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Rope   By: (1887-1936)

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Author of "The Man Nobody Knew," etc.






As Henry came blithely into the house with a heavy suit case in one hand and a cumbersome kit bag in the other, his Aunt Mirabelle marched out like a grenadier from the living room, and posted herself in the hallway to watch him approach. There was this much to say for Aunt Mirabelle: she was at least consistent, and for twenty years she had worn the same expression whenever she looked at him. During that period the rest of the world and Henry had altered, developed, advanced but not Aunt Mirabelle. She had changed neither the style of her clothes nor the nature of her convictions; she had disapproved of Henry when he was six, and therefore, she disapproved of him today. To let him know it, she regarded him precisely as though he were still six, and had forgotten to wash his face.

"I suppose," remarked Aunt Mirabelle, in her most abrasive voice, "I suppose you're waiting for me to say I hope you had a good time. Well, I'm not a going to say it, because it wouldn't be true, and I wouldn't want to have it sitting on my conscience. Of course, some people haven't got much of any conscience for anything to sit on, anyway. If they did, they'd be earnest, useful citizens. If they did, then once in a while they'd think about something else besides loud ties and silk socks and golf. And they wouldn't be gallivanting off on house parties for a week at a time, either; they'd be tending to their business if they had any. And if they hadn't, they ought to."

Henry put down the bag and the suit case, removed his straw hat, and grinned, with a fair imitation of cheerfulness. He had never learned how to handle Aunt Mirabelle, and small wonder; for if he listened in silence, he was called sulky; if he disputed her, he was called flippant; if he agreed with her, she accused him of fraud; and if he obeyed his natural instincts, and treated her with tolerant good humour, she usually went on a conversation strike, and never weakened until after the twelfth apology. Whatever he did was wrong, so that purely on speculation, he grinned, and said what came to his tongue.

"Maybe so," said Henry, "maybe so, but conscience is a plant of slow growth," and immediately after he had said this, he wished that he had chosen a different epigram something which wasn't so liable to come back at him, later, like a boomerang.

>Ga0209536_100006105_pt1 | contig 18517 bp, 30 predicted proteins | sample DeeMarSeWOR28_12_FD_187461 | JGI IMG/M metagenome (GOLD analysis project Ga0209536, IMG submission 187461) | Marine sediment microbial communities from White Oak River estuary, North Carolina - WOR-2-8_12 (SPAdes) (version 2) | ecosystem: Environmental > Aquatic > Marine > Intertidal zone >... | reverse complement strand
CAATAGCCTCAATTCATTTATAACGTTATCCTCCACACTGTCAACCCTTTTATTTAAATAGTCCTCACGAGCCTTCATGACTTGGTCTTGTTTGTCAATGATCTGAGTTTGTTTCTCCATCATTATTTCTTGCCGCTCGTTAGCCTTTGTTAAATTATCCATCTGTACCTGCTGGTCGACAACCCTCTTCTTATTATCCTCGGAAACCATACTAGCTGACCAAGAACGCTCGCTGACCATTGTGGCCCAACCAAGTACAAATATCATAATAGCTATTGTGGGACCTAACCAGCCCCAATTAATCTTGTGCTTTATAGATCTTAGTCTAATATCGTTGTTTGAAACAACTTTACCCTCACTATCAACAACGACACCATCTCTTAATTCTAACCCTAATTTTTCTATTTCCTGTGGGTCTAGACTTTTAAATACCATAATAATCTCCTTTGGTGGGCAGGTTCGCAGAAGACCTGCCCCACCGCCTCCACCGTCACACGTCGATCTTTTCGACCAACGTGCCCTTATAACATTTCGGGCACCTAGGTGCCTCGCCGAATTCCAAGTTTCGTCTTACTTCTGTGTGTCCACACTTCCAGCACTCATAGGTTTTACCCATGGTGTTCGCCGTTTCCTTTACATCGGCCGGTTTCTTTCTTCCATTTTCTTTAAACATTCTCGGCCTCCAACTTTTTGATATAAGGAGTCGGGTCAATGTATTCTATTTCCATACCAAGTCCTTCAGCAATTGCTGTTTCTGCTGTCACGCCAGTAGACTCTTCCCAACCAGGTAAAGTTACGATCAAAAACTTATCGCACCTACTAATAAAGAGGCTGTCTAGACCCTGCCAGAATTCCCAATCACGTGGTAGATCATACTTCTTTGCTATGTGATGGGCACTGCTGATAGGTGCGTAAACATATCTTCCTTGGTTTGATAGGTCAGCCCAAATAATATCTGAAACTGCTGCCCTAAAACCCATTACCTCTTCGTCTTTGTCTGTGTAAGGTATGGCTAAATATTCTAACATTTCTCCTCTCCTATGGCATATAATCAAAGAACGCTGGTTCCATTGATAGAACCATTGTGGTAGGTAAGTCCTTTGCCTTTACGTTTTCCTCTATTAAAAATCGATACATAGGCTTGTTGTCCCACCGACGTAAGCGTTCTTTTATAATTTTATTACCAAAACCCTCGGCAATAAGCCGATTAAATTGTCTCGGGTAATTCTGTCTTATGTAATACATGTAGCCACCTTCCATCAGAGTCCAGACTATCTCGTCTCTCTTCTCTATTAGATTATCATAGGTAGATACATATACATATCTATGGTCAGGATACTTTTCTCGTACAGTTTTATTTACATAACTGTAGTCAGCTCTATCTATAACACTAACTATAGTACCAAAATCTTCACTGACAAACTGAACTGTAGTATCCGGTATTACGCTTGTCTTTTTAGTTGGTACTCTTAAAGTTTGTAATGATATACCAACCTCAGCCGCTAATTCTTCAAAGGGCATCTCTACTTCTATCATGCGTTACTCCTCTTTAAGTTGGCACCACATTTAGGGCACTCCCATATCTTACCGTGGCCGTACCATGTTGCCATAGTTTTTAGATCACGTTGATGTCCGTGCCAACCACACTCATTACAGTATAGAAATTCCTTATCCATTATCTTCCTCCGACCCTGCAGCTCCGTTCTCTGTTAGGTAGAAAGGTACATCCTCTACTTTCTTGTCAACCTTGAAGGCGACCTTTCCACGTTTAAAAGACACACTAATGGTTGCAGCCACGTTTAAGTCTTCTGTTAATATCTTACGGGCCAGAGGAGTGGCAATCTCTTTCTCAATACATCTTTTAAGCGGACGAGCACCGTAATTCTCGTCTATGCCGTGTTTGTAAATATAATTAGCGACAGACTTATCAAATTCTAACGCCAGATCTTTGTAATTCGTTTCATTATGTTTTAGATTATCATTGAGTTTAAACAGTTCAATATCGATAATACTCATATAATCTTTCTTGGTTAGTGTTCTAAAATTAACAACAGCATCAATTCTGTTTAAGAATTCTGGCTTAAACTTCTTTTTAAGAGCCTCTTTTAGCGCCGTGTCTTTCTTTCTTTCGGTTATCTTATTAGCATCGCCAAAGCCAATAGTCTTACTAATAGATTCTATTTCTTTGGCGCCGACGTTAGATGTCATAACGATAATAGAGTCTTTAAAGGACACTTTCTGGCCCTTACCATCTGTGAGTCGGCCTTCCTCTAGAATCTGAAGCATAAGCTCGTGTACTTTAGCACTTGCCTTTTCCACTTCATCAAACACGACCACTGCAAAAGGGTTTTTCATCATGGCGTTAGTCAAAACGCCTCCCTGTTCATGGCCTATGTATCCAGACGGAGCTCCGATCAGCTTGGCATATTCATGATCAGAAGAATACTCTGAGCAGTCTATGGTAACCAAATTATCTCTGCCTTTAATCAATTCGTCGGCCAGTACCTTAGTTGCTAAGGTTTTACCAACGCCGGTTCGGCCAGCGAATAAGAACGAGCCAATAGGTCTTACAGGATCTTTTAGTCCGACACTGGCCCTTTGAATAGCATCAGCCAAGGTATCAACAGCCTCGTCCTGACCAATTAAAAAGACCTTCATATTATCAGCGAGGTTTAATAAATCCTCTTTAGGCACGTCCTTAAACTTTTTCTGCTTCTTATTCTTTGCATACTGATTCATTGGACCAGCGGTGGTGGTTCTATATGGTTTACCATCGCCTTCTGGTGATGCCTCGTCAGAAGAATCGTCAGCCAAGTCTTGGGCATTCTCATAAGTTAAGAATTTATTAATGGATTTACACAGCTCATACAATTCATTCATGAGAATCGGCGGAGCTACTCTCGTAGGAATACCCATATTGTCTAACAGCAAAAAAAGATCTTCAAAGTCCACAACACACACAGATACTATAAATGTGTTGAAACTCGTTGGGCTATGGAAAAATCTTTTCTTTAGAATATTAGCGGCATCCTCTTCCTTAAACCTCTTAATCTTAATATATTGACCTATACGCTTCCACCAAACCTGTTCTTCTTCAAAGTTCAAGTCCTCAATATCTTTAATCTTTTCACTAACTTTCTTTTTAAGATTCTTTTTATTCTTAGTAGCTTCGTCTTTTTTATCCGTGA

"Humph!" said Aunt Mirabelle. "It is, is it? Well, if I was in your place, I'd be impatient for it to grow faster."

Henry shook his head. "No, I don't believe you would. I've read somewhere that impatience dries the blood more than age or sorrow." He assumed an air of critical satisfaction. "The bird that wrote that had pretty good technique, don't you think?"

She shrugged her shoulders. "All right, Henry. Be pert. But I know what made you so almighty anxious to sneak off on this house party; and I know whose account it was you went on, too, and I don't see for the life of me why your uncle hasn't put his foot down." She sighed, as though in deep mourning. "I did hope you'd grow up different from these other boys, Henry, but you're all of you just alike. When you get old enough, do you pick out some pure, innocent, sensible, young woman that's been trained the way girls were trained in my day? No. You go and make fools of yourselves over these short skirted little hussies all powdered up like a box of marshmallows. And as long as they're spry enough and immodest enough to do all these new bunny dances and what not, you think that's a sure sign they'll make good wives and mothers. Humph. Makes me sick."

In spite of himself, Henry lost his artificial grin, and began to turn dull red. "I wouldn't go quite so far as to say that."

"Well," retorted Aunt Mirabelle, "I didn't hardly expect you would. But you'll go far enough to see one of 'em, I notice... Continue reading book >>

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